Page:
Sign in to follow this  
linuxman

Which RO?

Recommended Posts

Hi,

I've read several of the threads regarding water quality and seen good reports on reverse osmosis systems. Looking at the websites there appears to be a multitude of different types. Does anybody have any hints or recommendations?

Thanks,

Martin

Share this post


Link to post
Share on other sites

generally a 3-phase filter is enough. 2 phase is also useable, but i would go for 3 phase for the fact that your main membrane (the expensive part) will last a lot longer with a 3 phase filter.

5 phase is overkill, and expensive.

for the membrane... go for one with small pores. a 190 liter/day membrane will be more than enough for 99% of the people.

Share this post


Link to post
Share on other sites

Whatever you decide upon, buy one with a pump.

The water pressure in the UK is generally pretty poor and if yours is below the optimum level for the membrane, you will end up with a much higher waste to product ratio than you would want.

Share this post


Link to post
Share on other sites

Thanks for the info. Some more questions :lookeye:

  • How do they connect to the mains? Is it a tap connection, or do they require something more permanent?
  • Can they work unattended?
  • How quickly do they work?

Cheers,

Share this post


Link to post
Share on other sites

1: (for most of the home-systems) you can screw it on the end of a tap, or place it inbetween a pipe leading to your tap (dont make my mistake and place it beween the hot water pipe...)

2: yes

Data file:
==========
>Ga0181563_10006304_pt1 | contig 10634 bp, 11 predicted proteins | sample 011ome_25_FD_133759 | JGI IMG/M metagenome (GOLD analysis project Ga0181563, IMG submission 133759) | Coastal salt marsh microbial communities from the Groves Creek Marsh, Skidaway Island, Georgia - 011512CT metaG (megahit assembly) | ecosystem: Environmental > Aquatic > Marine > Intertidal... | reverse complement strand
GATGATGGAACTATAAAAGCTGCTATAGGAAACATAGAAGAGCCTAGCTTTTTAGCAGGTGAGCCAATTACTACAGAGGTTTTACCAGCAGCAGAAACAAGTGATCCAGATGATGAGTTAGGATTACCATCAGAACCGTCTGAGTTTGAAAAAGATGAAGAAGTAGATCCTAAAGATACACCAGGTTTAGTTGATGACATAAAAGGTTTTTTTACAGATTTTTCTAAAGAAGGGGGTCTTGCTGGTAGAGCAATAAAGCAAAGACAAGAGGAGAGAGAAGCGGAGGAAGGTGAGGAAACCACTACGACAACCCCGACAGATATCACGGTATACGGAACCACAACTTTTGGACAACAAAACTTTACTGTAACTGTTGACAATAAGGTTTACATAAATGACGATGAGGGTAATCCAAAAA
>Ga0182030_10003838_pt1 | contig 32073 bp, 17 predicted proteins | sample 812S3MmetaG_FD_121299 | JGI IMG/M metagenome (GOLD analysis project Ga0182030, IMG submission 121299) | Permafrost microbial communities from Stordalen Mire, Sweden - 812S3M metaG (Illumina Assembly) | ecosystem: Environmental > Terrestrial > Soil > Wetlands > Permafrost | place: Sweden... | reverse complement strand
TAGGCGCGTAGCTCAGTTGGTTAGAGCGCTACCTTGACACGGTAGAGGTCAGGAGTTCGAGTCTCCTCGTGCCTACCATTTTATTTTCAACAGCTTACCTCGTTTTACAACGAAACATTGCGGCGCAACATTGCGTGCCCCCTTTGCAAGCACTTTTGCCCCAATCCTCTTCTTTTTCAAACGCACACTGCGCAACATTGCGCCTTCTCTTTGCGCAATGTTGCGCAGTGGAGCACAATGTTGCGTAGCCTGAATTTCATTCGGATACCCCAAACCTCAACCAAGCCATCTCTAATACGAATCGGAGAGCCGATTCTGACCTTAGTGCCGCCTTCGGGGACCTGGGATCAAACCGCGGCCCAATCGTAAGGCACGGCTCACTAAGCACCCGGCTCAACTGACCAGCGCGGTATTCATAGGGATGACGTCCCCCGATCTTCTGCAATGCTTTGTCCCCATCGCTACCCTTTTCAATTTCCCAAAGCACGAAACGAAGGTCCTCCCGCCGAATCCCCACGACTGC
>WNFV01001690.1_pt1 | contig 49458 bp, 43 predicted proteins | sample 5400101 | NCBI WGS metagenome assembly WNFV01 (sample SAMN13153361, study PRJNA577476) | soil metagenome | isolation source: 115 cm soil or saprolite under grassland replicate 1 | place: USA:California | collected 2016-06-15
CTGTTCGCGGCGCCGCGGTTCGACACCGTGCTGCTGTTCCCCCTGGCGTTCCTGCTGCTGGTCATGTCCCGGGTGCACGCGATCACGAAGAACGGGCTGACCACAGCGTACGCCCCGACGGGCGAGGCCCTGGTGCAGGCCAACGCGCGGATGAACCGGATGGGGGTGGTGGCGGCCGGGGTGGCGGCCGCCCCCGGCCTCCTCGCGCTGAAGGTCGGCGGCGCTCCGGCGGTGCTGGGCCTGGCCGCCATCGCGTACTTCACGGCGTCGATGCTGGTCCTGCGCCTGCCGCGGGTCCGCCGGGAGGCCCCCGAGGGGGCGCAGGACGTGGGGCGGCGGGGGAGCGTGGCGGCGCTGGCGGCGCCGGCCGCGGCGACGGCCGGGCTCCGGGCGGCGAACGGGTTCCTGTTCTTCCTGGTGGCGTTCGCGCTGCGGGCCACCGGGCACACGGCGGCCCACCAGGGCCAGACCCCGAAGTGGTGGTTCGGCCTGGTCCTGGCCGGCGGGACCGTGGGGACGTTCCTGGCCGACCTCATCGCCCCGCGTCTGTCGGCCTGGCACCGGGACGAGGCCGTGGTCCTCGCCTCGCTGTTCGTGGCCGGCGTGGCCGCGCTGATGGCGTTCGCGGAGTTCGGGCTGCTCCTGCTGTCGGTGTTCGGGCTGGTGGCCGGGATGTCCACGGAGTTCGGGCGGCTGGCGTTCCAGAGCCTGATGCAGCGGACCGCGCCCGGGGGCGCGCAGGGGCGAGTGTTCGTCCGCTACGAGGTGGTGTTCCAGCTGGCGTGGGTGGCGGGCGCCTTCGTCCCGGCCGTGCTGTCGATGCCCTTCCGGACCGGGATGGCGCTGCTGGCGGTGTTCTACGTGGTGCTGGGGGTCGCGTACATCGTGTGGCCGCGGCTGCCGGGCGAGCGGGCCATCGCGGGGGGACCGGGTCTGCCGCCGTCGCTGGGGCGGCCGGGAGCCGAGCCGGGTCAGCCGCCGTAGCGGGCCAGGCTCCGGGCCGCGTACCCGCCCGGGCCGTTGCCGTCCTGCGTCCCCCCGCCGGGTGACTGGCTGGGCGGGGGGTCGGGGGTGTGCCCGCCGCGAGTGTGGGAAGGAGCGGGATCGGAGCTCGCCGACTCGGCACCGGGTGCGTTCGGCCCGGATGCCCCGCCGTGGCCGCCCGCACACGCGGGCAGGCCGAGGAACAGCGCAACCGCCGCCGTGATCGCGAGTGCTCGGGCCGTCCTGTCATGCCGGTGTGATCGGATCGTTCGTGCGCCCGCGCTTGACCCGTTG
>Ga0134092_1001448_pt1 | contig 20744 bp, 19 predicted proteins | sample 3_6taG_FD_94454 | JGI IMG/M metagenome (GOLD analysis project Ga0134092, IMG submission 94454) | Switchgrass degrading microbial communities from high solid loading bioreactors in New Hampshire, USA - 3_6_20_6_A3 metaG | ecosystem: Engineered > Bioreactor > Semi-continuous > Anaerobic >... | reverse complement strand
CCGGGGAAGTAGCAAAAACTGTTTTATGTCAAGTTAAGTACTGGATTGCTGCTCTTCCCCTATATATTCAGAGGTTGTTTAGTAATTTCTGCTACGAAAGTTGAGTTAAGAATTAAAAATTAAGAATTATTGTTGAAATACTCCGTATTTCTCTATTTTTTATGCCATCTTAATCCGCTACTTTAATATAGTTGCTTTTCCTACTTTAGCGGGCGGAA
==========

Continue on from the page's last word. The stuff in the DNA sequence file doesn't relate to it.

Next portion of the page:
3: that depends on your membrane and your water pressure. the lowest is 190 Liters/day if i'm not mistaken. i have such a system, and my water pressure is 1,8 Bar. for me the filter gives me 20 liters of water in 4 hours time, so effectively 120 liter a day.

Edited by Tha_Reaper

Share this post


Link to post
Share on other sites

Depending on the quality of the feed water, you might want to consider a 4 stage system. This is the typical setup:

1st stage: sediment filter

2nd stage: carbon filter

3rd stage: TFC membrane

4th stage: Deioniser resin

Three stage systems have the first three of the above and will typically remove 95-99% of the contaminants in the feed water. To remove any of the remaining, you will need a deioniser stage. A system with a 'refillable' deioniser cartridge could save some money on cartridge replacement, over that of a system with 'replaceable' deioniser cartridges.

The system is usually permanently plumbed into a cold water feed; however, an adapter is available which fits onto a typical garden hose tap. Many systems are supplied with a 15mm self piercing tap which fits onto the household cold water feed. Be aware that the 'faucet' adapters that some come with are typically only suitable for american style taps. If not permanently plumbed, then you might want to consider adding taps to the RO system input, output and waste pipes, as the TFC membrane should not be allowed to dry out. These are push fit taps are often available from the RO system supplier.

Edited by mobile

Share this post


Link to post
Share on other sites

I think I have a much clearer picture about RO systems now, thanks. Just one final question; I've noticed that domestic RO systems seem to be either for drinking water or for aquaria. Which system do people normally go for?

Cheers,

Share this post


Link to post
Share on other sites
I think I have a much clearer picture about RO systems now, thanks. Just one final question; I've noticed that domestic RO systems seem to be either for drinking water or for aquaria. Which system do people normally go for?

Cheers,

I can't imagine there is a difference. One point to note, don't use RO water exclusively as your drinking water because, unlike CPs, humans need minerals.

Share this post


Link to post
Share on other sites

Join the conversation

You can post now and register later. If you have an account, sign in now to post with your account.

Guest
Reply to this topic...

×   Pasted as rich text.   Paste as plain text instead

  Only 75 emoji are allowed.

×   Your link has been automatically embedded.   Display as a link instead

×   Your previous content has been restored.   Clear editor

×   You cannot paste images directly. Upload or insert images from URL.

Sign in to follow this